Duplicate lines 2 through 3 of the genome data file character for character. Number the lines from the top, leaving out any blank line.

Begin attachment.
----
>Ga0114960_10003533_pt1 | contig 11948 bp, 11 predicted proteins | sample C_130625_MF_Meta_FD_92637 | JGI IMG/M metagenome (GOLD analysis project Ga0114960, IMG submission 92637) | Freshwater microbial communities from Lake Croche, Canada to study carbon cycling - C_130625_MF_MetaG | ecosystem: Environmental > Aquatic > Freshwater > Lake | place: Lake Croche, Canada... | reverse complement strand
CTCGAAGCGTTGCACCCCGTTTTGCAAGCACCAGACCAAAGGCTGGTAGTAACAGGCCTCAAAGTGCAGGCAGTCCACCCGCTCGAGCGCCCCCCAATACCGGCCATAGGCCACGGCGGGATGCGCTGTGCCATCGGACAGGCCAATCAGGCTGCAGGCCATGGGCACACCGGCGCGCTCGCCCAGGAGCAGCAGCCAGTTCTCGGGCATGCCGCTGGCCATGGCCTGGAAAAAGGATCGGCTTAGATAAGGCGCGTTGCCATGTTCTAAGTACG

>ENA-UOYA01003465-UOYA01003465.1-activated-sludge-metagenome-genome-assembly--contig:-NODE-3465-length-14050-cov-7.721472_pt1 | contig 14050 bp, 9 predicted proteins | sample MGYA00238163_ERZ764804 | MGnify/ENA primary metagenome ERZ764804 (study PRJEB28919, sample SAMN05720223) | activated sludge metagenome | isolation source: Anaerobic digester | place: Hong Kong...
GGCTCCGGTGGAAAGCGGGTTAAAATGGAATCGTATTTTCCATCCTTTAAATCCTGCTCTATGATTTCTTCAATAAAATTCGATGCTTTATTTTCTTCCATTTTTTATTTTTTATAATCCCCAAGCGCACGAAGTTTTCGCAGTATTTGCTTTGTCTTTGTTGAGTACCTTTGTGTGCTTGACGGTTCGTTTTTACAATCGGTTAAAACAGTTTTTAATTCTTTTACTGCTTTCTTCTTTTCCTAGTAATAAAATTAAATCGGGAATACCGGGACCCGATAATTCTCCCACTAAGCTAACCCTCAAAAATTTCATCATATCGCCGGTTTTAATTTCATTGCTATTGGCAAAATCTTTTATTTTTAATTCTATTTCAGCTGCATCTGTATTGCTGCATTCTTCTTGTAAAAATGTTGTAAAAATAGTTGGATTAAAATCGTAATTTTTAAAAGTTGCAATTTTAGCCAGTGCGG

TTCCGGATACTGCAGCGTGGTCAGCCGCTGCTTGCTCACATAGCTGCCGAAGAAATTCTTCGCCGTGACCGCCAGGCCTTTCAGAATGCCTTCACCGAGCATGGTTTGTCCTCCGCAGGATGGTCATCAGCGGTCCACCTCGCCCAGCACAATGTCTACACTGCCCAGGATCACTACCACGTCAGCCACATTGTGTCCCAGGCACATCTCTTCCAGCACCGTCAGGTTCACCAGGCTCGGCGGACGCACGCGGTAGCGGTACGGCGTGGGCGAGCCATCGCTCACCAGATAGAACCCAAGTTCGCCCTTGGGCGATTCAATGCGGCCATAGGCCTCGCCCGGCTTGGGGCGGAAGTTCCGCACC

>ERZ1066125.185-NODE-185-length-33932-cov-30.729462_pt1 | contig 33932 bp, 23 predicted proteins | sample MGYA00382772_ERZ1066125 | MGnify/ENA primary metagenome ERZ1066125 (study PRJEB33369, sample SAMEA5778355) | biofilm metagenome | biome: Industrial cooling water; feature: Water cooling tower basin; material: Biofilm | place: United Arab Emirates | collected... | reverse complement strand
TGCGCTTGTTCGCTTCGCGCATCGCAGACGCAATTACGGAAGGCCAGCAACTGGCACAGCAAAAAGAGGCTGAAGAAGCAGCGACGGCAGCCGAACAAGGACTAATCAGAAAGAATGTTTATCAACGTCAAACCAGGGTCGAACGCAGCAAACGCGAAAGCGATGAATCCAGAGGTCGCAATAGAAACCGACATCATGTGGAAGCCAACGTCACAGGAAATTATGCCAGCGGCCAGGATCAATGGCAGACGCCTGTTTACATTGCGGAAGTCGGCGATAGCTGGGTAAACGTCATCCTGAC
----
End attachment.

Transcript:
CTCGAAGCGTTGCACCCCGTTTTGCAAGCACCAGACCAAAGGCTGGTAGTAACAGGCCTCAAAGTGCAGGCAGTCCACCCGCTCGAGCGCCCCCCAATACCGGCCATAGGCCACGGCGGGATGCGCTGTGCCATCGGACAGGCCAATCAGGCTGCAGGCCATGGGCACACCGGCGCGCTCGCCCAGGAGCAGCAGCCAGTTCTCGGGCATGCCGCTGGCCATGGCCTGGAAAAAGGATCGGCTTAGATAAGGCGCGTTGCCATGTTCTAAGTACG

>ENA-UOYA01003465-UOYA01003465.1-activated-sludge-metagenome-genome-assembly--contig:-NODE-3465-length-14050-cov-7.721472_pt1 | contig 14050 bp, 9 predicted proteins | sample MGYA00238163_ERZ764804 | MGnify/ENA primary metagenome ERZ764804 (study PRJEB28919, sample SAMN05720223) | activated sludge metagenome | isolation source: Anaerobic digester | place: Hong Kong...